On a hot Friday night in Palermo, Sicily’s capital, musicians play Senegalese songs outside an African restaurant in the bustling outdoor market of La Vucciria.
The band belongs to Doudou Diouf, a Senegalese musician and owner of the restaurant called Ciwara, which since opening in 2018 has become the focal point for the city’s African community.
The sounds of African drumming and rhythm jostle for attention next to the Sicilian traders serving aperol spritz – an Italian aperitif – from their street carts and the restaurants dishing up Sicilian delicacies like caponata, arancini and fried fish.
As the evening turns to night, the restaurant becomes a dance floor where young Sicilians and Africans grind to Afrobeat hits.
When a remixed version of On The Low by Burna Boy plays, the crowd roars in giddy excitement.
The young African waiters ply the revellers with “African” cocktails – alcoholic beverages fused with the flavours of West Africa such mangos, hibiscus, pineapple and ginger.
In the years I have been reporting from Palermo I’ve seen how much African culture has reshaped the city.
From its musical tastes and the popularity of African dance to food and even the hairstyles of young Sicilians.
This is because Palermo has become home to thousands of Africans, mostly from West Africa, such as Nigerians, Senegalese and Gambians.
Palermo has been a cultural melting pot since ancient times and it has in recent years become known for its welcoming attitudes thanks in part to its pro-migrant mayor Leoluca Orlando.
Tens of thousands of African migrants have passed through Sicily on their way to northern Europe – but what is often forgotten is that many Africans stay on the island.
Nowadays Palermo has become one of the most multi-ethnic cities in Italy and a multicultural hotspot in Europe.
Nowhere is the African presence more visible than in Palermo’s Ballarò neighbourhood, which was once the rough corner of the city with long-standing mafia associations.
It has been reshaped by communities from Africa, the Middle East and South Asia.
On a walk through Ballarò market the sounds and smells of daily Palermitan life now include the African restaurants serving up mafé, domoda and chicken rice, and stallholders selling ingredients unfamiliar in the Italian kitchen such as okra, yams and scotch bonnet peppers.
In the market an African woman grills corn cobs over coals next to elderly Sicilian men drinking cold beers while a little further down the cobbled back streets, a group of young African men gather to eat skewers of grilled chicken.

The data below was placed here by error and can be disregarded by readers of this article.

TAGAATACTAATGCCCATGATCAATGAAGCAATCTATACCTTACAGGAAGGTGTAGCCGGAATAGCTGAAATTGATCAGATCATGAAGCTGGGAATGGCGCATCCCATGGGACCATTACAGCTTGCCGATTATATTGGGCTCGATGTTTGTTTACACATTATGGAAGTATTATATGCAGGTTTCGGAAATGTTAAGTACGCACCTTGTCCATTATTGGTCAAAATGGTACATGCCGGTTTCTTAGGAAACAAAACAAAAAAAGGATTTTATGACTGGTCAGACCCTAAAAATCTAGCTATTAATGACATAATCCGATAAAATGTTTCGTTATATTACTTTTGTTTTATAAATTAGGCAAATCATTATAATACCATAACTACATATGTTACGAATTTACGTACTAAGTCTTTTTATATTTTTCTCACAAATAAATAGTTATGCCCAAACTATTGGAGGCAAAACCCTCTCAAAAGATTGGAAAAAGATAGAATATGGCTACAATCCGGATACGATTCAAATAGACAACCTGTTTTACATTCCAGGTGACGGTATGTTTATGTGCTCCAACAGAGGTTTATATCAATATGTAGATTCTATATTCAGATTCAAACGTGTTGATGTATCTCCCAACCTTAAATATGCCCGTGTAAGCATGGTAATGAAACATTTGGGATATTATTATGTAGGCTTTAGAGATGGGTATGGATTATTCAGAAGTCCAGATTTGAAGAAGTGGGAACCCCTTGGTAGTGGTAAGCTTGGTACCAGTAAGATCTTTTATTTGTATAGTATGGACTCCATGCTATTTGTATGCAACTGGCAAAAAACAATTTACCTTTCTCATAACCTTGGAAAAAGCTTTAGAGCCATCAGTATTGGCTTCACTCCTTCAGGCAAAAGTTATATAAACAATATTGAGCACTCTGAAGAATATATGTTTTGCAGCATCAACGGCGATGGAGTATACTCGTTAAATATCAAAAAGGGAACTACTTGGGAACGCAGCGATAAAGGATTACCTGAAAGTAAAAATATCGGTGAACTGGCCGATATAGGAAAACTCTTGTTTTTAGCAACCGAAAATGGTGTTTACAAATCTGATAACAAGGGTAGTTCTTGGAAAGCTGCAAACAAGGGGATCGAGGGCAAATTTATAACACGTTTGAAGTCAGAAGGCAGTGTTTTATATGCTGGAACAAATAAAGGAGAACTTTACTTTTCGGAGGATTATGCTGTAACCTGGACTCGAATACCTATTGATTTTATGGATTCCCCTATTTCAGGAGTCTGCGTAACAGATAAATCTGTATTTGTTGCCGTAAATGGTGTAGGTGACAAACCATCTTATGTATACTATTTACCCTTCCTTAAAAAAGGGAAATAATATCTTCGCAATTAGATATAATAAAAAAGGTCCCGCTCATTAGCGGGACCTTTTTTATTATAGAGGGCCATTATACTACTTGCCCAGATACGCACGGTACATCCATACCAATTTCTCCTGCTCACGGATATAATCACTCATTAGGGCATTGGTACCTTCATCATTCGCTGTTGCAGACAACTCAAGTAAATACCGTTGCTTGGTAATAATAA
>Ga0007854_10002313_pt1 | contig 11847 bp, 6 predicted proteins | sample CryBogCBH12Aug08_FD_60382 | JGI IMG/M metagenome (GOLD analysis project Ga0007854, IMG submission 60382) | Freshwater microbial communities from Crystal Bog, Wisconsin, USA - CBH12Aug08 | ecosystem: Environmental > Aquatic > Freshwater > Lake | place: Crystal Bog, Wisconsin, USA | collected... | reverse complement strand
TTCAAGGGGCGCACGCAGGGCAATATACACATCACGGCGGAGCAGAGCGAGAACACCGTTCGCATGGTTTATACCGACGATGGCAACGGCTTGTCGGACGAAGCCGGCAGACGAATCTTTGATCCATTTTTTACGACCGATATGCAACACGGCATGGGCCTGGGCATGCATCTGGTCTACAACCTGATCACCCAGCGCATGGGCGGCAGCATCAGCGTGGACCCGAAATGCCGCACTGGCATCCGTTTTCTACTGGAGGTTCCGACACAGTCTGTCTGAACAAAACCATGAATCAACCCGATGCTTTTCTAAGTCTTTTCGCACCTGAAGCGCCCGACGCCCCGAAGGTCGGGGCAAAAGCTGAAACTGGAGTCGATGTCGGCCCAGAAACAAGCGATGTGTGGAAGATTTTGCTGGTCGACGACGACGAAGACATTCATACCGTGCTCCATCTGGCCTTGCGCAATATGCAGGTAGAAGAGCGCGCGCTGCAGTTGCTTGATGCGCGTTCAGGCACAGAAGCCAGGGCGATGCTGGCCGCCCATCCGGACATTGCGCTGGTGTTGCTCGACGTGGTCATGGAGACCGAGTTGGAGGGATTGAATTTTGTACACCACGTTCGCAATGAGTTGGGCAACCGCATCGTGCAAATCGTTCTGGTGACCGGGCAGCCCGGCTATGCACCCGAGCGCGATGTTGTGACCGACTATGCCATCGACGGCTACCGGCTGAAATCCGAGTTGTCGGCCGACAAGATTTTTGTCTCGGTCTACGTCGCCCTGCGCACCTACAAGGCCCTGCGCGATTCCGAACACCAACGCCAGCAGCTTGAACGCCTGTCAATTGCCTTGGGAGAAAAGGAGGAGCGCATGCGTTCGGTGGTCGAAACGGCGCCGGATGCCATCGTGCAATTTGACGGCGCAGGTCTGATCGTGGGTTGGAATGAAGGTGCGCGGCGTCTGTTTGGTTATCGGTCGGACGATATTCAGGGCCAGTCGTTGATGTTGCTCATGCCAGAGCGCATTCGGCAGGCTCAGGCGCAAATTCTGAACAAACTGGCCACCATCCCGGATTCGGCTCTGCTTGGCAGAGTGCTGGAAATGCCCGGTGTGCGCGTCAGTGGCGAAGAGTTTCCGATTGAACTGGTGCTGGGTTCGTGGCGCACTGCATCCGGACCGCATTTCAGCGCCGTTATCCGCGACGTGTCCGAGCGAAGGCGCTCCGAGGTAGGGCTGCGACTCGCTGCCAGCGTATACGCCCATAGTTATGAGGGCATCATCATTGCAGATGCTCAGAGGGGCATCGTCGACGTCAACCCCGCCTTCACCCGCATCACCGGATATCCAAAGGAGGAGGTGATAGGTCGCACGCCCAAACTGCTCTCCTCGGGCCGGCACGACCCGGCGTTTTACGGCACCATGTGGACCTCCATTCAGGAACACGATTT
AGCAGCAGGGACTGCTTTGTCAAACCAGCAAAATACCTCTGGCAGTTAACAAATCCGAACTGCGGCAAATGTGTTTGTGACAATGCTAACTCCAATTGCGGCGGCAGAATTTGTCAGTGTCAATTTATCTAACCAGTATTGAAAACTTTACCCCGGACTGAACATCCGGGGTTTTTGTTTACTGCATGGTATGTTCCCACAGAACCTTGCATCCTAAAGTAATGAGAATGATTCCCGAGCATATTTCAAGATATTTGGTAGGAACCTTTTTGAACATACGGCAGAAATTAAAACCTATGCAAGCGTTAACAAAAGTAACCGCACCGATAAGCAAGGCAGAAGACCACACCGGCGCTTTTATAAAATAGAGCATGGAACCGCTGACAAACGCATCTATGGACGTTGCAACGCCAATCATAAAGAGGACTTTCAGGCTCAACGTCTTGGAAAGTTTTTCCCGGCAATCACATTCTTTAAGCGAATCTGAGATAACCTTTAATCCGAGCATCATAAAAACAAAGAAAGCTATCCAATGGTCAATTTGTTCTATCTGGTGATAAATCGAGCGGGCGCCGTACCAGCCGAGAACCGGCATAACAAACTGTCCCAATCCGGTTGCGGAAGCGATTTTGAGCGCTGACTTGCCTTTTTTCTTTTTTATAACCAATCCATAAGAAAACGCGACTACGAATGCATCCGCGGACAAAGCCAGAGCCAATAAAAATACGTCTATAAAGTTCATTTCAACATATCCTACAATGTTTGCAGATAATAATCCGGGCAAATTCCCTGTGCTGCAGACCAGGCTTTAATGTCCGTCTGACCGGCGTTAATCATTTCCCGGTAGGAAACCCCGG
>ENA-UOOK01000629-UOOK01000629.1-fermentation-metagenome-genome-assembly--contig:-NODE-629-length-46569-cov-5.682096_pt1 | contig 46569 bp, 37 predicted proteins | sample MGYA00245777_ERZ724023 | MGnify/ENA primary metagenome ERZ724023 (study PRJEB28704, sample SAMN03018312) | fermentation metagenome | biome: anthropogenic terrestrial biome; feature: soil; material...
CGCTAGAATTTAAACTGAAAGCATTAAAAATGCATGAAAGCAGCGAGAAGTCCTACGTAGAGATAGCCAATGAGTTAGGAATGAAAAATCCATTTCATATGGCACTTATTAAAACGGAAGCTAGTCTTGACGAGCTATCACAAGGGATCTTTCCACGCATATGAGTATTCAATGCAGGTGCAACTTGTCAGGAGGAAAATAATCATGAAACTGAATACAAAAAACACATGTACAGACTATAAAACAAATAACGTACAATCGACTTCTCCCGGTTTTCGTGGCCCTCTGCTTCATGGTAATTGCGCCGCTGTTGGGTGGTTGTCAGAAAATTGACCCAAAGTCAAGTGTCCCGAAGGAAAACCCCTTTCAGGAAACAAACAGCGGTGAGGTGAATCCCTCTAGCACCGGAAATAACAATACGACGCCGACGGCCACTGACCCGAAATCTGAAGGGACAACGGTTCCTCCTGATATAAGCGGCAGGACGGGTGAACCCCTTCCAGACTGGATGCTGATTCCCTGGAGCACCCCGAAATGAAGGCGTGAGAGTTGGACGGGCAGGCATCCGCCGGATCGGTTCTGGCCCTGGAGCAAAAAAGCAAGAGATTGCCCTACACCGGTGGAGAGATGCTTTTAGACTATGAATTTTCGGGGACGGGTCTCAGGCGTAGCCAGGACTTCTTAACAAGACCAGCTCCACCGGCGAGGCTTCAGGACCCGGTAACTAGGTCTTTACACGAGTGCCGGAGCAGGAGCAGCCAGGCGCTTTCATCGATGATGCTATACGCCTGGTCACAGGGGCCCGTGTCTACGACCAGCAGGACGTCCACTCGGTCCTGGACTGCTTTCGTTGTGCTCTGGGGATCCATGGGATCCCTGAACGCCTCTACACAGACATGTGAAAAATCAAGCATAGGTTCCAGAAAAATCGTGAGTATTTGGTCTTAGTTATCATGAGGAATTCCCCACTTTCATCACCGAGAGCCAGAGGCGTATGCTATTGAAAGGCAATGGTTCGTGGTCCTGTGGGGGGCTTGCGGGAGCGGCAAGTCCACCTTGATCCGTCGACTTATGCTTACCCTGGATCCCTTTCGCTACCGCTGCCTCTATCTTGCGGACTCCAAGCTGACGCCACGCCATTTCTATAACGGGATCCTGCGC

A slice of Africa can be seen everywhere – from the Nigerian women who run small convenience stores selling sodas, sweets and beers to the Senegalese tailors who make African-inspired garments.
There is a growing anti-migrant sentiment on the island, which has been galvanised by the hardships brought on by the coronavirus pandemic.
But it cannot take away from the new cultural landscape that has seen musical talents emerge such as Nigerian Afrobeat artists Ray Jeezy and Nelson Billionz, also known as “Big Billy”, who shoots slick music videos in Palermo.
Other notable stars include Nigerian singer Chris Obehi. The 22 year old arrived from his home in Nigeria’s Edo State aged 17 after making the perilous journey via Libya.
He released his album Obehi in May to much acclaim, singing in Italian, Sicilian, Edo and English.
Obehi sings passionately about his love for his new home.
This love was recognised when earlier this year he won a Rosa Balistreri e Alberto Favara award – Sicily’s most prestigious music gong – named after one of the island’s legendary singers Rosa Balistreri, whose hoarse voice and powerful lyrics have made her an iconic figure.
Many Sicilians have been astounded by Obehi’s covers of her songs – in particular Cu ti lu dissi, meaning Who Told You – which he performs in beautiful Sicilian.
But many of his songs reflect on the hardship he endured in coming to Palermo.
In one of his most powerful hits, he sings about his journey over the Mediterranean.
“Non siamo pesci” – “We’re not fish,” the chorus goes.
“We’re not fish in the sea, we’re not fish, we’re humans.”
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